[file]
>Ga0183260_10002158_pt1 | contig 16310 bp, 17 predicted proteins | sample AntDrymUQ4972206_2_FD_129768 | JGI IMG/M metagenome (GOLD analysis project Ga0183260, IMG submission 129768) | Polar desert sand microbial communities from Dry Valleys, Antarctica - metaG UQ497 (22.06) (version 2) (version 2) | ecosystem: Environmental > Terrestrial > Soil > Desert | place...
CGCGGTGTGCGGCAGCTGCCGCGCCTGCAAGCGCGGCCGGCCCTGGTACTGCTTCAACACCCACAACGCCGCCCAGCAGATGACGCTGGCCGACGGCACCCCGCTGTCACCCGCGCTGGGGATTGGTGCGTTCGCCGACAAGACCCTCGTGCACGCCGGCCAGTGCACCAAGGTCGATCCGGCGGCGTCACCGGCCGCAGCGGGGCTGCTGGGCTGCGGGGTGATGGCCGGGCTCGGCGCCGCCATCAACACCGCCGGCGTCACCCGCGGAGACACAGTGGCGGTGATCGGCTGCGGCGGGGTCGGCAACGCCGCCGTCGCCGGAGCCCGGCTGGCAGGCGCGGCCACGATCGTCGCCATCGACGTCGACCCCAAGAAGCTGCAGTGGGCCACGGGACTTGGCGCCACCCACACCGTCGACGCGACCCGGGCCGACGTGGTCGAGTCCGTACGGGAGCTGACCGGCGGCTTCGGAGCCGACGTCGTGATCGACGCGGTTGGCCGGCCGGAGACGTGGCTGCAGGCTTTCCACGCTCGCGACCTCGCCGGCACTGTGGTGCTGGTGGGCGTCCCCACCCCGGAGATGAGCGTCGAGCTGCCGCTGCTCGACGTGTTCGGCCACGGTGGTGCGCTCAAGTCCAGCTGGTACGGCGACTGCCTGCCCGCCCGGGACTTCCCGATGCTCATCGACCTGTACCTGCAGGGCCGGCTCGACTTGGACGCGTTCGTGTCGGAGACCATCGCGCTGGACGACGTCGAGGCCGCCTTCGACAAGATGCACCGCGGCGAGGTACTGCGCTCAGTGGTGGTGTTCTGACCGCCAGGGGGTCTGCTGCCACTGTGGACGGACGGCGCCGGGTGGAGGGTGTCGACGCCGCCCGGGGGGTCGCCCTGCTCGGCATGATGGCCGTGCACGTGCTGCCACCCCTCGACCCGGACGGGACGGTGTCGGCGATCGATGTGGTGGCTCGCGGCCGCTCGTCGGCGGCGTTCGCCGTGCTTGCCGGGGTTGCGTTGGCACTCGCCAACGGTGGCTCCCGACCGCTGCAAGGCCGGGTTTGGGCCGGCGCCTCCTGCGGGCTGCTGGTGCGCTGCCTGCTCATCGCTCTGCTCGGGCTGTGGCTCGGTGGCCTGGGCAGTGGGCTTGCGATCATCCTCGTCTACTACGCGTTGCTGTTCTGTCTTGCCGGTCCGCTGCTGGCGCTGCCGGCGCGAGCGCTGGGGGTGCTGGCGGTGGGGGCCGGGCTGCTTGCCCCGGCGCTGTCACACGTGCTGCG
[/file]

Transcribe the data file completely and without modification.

>Ga0183260_10002158_pt1 | contig 16310 bp, 17 predicted proteins | sample AntDrymUQ4972206_2_FD_129768 | JGI IMG/M metagenome (GOLD analysis project Ga0183260, IMG submission 129768) | Polar desert sand microbial communities from Dry Valleys, Antarctica - metaG UQ497 (22.06) (version 2) (version 2) | ecosystem: Environmental > Terrestrial > Soil > Desert | place...
CGCGGTGTGCGGCAGCTGCCGCGCCTGCAAGCGCGGCCGGCCCTGGTACTGCTTCAACACCCACAACGCCGCCCAGCAGATGACGCTGGCCGACGGCACCCCGCTGTCACCCGCGCTGGGGATTGGTGCGTTCGCCGACAAGACCCTCGTGCACGCCGGCCAGTGCACCAAGGTCGATCCGGCGGCGTCACCGGCCGCAGCGGGGCTGCTGGGCTGCGGGGTGATGGCCGGGCTCGGCGCCGCCATCAACACCGCCGGCGTCACCCGCGGAGACACAGTGGCGGTGATCGGCTGCGGCGGGGTCGGCAACGCCGCCGTCGCCGGAGCCCGGCTGGCAGGCGCGGCCACGATCGTCGCCATCGACGTCGACCCCAAGAAGCTGCAGTGGGCCACGGGACTTGGCGCCACCCACACCGTCGACGCGACCCGGGCCGACGTGGTCGAGTCCGTACGGGAGCTGACCGGCGGCTTCGGAGCCGACGTCGTGATCGACGCGGTTGGCCGGCCGGAGACGTGGCTGCAGGCTTTCCACGCTCGCGACCTCGCCGGCACTGTGGTGCTGGTGGGCGTCCCCACCCCGGAGATGAGCGTCGAGCTGCCGCTGCTCGACGTGTTCGGCCACGGTGGTGCGCTCAAGTCCAGCTGGTACGGCGACTGCCTGCCCGCCCGGGACTTCCCGATGCTCATCGACCTGTACCTGCAGGGCCGGCTCGACTTGGACGCGTTCGTGTCGGAGACCATCGCGCTGGACGACGTCGAGGCCGCCTTCGACAAGATGCACCGCGGCGAGGTACTGCGCTCAGTGGTGGTGTTCTGACCGCCAGGGGGTCTGCTGCCACTGTGGACGGACGGCGCCGGGTGGAGGGTGTCGACGCCGCCCGGGGGGTCGCCCTGCTCGGCATGATGGCCGTGCACGTGCTGCCACCCCTCGACCCGGACGGGACGGTGTCGGCGATCGATGTGGTGGCTCGCGGCCGCTCGTCGGCGGCGTTCGCCGTGCTTGCCGGGGTTGCGTTGGCACTCGCCAACGGTGGCTCCCGACCGCTGCAAGGCCGGGTTTGGGCCGGCGCCTCCTGCGGGCTGCTGGTGCGCTGCCTGCTCATCGCTCTGCTCGGGCTGTGGCTCGGTGGCCTGGGCAGTGGGCTTGCGATCATCCTCGTCTACTACGCGTTGCTGTTCTGTCTTGCCGGTCCGCTGCTGGCGCTGCCGGCGCGAGCGCTGGGGGTGCTGGCGGTGGGGGCCGGGCTGCTTGCCCCGGCGCTGTCACACGTGCTGCG